“Filters are a funny thing. In and of themselves they are ineffective in protecting children. They are like seatbelts – important, and you need to use them, but they don’t teach you to drive.” Article by Eli Schapiro – founder of the Digital Citizenship Project.
By Eli Schapiro – founder of the Digital Citizenship Project
Originally printed in the MUST magazine
We launched the Digital Citizenship Project as a way to teach children responsible use of technology. Let’s talk about the data we’ve collected, which includes Orthodox, Modern Orthodox, and Chabad students—a great representation of the national Jewish day school and yeshiva community. Let’s start with the fact that virtually no child in our study group did not have internet access in some capacity. Whether on their own devices, parent’s devices, friends’ devices, the library, or public WiFi, everyone had access.
Yet only 39% of parents reported feeling “confident” in their ability to manage their children’s technology, and I can tell you that some of that confidence is greatly misplaced. Of the students who had devices, 80% of them slept with their devices within reach and 83% reported going to bed late as a result of their technology.
People always ask about filters. Filters are a funny thing. In and of themselves they are ineffective in protecting children. Kids have access to the internet in many ways, and giving them a filtered device won’t protect them everywhere. While filters change the device, our goal is to change the person.
We often use the metaphor of a car. Filters are like seatbelts. They are important, and you need to use them, but they don’t teach you to drive. Unfortunately the extent of our community dialogue on technology has largely been limited to filters and has missed a much larger more complex component of technology, which is how it impacts our existential experience. (On a side note, only 35% of student respondents reported having filters on all their devices.)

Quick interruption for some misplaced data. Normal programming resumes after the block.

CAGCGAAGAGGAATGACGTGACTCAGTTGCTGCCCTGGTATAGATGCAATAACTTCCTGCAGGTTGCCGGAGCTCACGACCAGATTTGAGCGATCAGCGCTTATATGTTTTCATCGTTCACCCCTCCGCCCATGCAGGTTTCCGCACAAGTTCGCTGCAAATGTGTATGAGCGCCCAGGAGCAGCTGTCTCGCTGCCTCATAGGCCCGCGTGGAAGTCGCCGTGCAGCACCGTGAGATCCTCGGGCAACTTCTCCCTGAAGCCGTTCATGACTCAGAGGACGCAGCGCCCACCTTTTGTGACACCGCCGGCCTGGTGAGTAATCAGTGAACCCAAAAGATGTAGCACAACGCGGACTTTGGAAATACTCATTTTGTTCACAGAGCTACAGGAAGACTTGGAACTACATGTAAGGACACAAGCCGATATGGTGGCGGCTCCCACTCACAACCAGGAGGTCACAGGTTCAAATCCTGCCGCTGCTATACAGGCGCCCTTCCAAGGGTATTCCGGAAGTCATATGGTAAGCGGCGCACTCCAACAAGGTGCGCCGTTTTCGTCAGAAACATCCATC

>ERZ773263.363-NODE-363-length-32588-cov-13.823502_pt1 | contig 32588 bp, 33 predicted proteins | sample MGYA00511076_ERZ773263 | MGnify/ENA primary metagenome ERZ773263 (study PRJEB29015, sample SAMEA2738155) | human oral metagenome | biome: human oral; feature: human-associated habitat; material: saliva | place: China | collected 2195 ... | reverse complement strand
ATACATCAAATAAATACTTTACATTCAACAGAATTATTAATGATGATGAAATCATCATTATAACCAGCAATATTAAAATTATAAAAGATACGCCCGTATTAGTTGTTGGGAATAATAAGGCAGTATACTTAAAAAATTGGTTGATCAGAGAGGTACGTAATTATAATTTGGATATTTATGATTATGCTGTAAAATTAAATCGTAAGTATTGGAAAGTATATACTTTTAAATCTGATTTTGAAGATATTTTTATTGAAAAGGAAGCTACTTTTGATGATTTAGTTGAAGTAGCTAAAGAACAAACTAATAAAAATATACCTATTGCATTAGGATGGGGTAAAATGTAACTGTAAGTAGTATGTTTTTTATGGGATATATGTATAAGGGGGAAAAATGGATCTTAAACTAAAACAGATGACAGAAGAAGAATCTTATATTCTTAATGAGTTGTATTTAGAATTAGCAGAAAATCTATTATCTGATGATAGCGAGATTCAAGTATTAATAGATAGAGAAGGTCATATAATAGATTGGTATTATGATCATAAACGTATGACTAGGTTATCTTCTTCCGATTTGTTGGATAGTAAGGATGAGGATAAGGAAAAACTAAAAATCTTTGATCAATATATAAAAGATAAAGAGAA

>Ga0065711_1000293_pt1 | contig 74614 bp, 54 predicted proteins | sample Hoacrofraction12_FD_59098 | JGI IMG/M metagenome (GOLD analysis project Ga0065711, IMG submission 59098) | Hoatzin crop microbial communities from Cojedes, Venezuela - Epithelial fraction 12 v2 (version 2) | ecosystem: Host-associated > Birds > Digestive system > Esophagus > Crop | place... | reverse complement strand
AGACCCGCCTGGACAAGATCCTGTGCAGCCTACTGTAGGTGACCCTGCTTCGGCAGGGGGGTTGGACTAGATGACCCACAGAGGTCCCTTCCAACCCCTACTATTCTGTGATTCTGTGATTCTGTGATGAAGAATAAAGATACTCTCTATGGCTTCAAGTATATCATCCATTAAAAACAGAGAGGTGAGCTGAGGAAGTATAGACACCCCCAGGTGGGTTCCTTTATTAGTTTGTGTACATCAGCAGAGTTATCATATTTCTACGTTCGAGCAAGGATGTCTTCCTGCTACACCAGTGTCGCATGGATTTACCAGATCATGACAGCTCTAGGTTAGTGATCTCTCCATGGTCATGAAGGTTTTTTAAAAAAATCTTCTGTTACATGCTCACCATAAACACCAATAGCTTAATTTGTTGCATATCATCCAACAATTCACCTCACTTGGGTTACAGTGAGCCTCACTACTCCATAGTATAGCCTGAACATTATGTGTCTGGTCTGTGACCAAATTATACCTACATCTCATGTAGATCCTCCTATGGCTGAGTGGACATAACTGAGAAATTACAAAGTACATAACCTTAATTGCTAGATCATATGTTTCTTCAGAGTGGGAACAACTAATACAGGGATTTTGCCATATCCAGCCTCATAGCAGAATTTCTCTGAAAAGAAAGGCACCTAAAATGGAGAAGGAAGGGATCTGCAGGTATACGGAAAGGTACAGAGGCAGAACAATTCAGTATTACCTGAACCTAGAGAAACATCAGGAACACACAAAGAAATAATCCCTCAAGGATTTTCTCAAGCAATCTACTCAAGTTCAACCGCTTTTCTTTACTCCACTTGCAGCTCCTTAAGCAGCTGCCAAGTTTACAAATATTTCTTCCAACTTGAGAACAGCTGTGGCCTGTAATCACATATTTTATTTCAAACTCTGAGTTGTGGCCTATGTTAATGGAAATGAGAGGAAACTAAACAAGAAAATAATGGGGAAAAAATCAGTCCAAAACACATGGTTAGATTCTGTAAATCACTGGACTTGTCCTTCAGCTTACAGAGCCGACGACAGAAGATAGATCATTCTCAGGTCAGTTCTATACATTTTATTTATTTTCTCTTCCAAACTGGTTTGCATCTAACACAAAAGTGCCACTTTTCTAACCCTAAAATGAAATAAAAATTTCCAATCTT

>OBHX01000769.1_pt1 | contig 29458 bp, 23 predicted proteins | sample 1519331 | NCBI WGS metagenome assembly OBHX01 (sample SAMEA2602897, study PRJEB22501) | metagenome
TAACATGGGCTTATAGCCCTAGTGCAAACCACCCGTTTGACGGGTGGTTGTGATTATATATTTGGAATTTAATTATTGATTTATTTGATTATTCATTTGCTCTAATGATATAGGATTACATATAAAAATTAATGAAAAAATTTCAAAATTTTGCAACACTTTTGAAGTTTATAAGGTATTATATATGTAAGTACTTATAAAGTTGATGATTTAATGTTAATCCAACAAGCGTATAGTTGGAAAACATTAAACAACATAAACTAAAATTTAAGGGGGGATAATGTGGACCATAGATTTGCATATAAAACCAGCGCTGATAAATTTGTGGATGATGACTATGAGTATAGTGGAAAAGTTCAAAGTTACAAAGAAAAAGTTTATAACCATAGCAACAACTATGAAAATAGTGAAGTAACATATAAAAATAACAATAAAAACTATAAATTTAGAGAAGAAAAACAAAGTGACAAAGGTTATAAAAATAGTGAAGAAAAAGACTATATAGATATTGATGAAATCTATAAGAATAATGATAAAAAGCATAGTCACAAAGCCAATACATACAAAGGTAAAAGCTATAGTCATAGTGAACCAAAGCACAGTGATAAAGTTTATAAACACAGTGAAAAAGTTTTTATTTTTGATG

Let’s have a larger conversation. Let’s focus on how technology impacts social, psychological, behavioral functioning of individuals and families. On a communal level we need help with the simplistic narratives of “just get a filter” or “just don’t use social media” or “just don’t give your kids devices.” Those aren’t helpful to anyone.
Alternatively, narratives like, “They are going to have access anyway, so why filter?” or, “The school makes them use technology, so what do you want me to do?” doesn’t yield great results either. For better or worse, we are living in the age of technology and part of preparing our children to be future-ready is educating them in how to navigate what is nuanced and complex.
People like to put things in clearly defined boxes. Good; Bad. Kosher; Treif. Mutar; Asur. Enhancement; Intrusion. Technology and how we harness it can be all of the above. It is a complex entity whose impact we are only beginning to understand. While there is an argument to be made that we would all be better off living off the grid, at the end of the day we are raising our children to be successful adults in a technology-driven world. We can’t just rely on a seatbelt to keep our kids safe; we need to teach them to drive.
Eli Schapiro is a licensed clinical social worker with a doctorate in education and the founder of the Digital Citizenship Project. This article is based on an interview that first appeared in The Chicago Jewish Home